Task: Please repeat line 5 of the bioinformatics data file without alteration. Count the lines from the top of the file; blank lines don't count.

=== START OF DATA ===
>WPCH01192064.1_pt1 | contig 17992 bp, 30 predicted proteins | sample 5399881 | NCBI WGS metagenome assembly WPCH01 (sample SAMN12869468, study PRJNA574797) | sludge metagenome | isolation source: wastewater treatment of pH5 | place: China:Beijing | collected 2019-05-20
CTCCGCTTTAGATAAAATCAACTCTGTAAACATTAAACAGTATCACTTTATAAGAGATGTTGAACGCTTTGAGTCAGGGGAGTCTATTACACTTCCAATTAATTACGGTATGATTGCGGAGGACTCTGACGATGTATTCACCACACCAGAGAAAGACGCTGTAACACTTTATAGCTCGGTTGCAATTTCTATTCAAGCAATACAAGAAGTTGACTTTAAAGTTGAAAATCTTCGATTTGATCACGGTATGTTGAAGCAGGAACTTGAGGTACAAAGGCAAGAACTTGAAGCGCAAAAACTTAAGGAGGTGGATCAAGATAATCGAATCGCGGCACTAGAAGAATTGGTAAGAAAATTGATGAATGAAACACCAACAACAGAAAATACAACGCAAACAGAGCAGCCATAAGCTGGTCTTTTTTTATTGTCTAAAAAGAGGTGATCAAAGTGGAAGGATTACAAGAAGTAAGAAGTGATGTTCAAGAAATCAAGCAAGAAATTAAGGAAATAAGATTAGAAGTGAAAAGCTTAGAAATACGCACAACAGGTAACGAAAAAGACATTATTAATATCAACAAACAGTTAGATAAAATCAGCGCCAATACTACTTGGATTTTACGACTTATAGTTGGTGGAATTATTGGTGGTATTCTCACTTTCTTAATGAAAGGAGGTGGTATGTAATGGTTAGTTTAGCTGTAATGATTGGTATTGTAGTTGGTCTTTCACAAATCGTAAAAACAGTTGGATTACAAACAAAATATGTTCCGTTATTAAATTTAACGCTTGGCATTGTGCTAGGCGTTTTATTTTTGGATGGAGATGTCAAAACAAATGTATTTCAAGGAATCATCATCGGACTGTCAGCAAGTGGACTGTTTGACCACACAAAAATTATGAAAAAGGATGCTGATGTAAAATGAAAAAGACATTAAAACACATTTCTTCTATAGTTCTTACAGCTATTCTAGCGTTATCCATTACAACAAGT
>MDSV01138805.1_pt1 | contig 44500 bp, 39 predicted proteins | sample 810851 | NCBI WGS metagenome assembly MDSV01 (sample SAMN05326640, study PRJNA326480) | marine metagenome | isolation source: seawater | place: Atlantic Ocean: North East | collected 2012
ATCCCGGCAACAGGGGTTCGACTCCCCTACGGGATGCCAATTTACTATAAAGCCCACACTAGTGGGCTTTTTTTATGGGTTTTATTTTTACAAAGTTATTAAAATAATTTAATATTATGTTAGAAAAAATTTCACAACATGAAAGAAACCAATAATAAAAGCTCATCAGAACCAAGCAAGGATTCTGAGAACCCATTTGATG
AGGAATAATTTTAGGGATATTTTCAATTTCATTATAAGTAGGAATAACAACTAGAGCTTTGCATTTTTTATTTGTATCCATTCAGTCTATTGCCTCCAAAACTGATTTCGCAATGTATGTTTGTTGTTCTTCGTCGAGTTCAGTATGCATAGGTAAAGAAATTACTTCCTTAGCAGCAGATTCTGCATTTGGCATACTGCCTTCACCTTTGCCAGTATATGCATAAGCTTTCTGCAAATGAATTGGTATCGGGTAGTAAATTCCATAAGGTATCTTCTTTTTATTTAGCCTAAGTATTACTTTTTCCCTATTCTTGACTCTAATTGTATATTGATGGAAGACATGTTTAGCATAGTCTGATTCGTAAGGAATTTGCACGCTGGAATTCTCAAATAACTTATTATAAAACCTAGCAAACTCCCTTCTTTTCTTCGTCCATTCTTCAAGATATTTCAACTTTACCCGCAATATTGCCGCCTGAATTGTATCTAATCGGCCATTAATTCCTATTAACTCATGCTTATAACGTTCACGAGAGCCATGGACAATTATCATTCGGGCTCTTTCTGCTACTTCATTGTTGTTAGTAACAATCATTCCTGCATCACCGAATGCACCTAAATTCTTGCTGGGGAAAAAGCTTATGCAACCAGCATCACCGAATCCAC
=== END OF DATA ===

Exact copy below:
AGGAATAATTTTAGGGATATTTTCAATTTCATTATAAGTAGGAATAACAACTAGAGCTTTGCATTTTTTATTTGTATCCATTCAGTCTATTGCCTCCAAAACTGATTTCGCAATGTATGTTTGTTGTTCTTCGTCGAGTTCAGTATGCATAGGTAAAGAAATTACTTCCTTAGCAGCAGATTCTGCATTTGGCATACTGCCTTCACCTTTGCCAGTATATGCATAAGCTTTCTGCAAATGAATTGGTATCGGGTAGTAAATTCCATAAGGTATCTTCTTTTTATTTAGCCTAAGTATTACTTTTTCCCTATTCTTGACTCTAATTGTATATTGATGGAAGACATGTTTAGCATAGTCTGATTCGTAAGGAATTTGCACGCTGGAATTCTCAAATAACTTATTATAAAACCTAGCAAACTCCCTTCTTTTCTTCGTCCATTCTTCAAGATATTTCAACTTTACCCGCAATATTGCCGCCTGAATTGTATCTAATCGGCCATTAATTCCTATTAACTCATGCTTATAACGTTCACGAGAGCCATGGACAATTATCATTCGGGCTCTTTCTGCTACTTCATTGTTGTTAGTAACAATCATTCCTGCATCACCGAATGCACCTAAATTCTTGCTGGGGAAAAAGCTTATGCAACCAGCATCACCGAATCCAC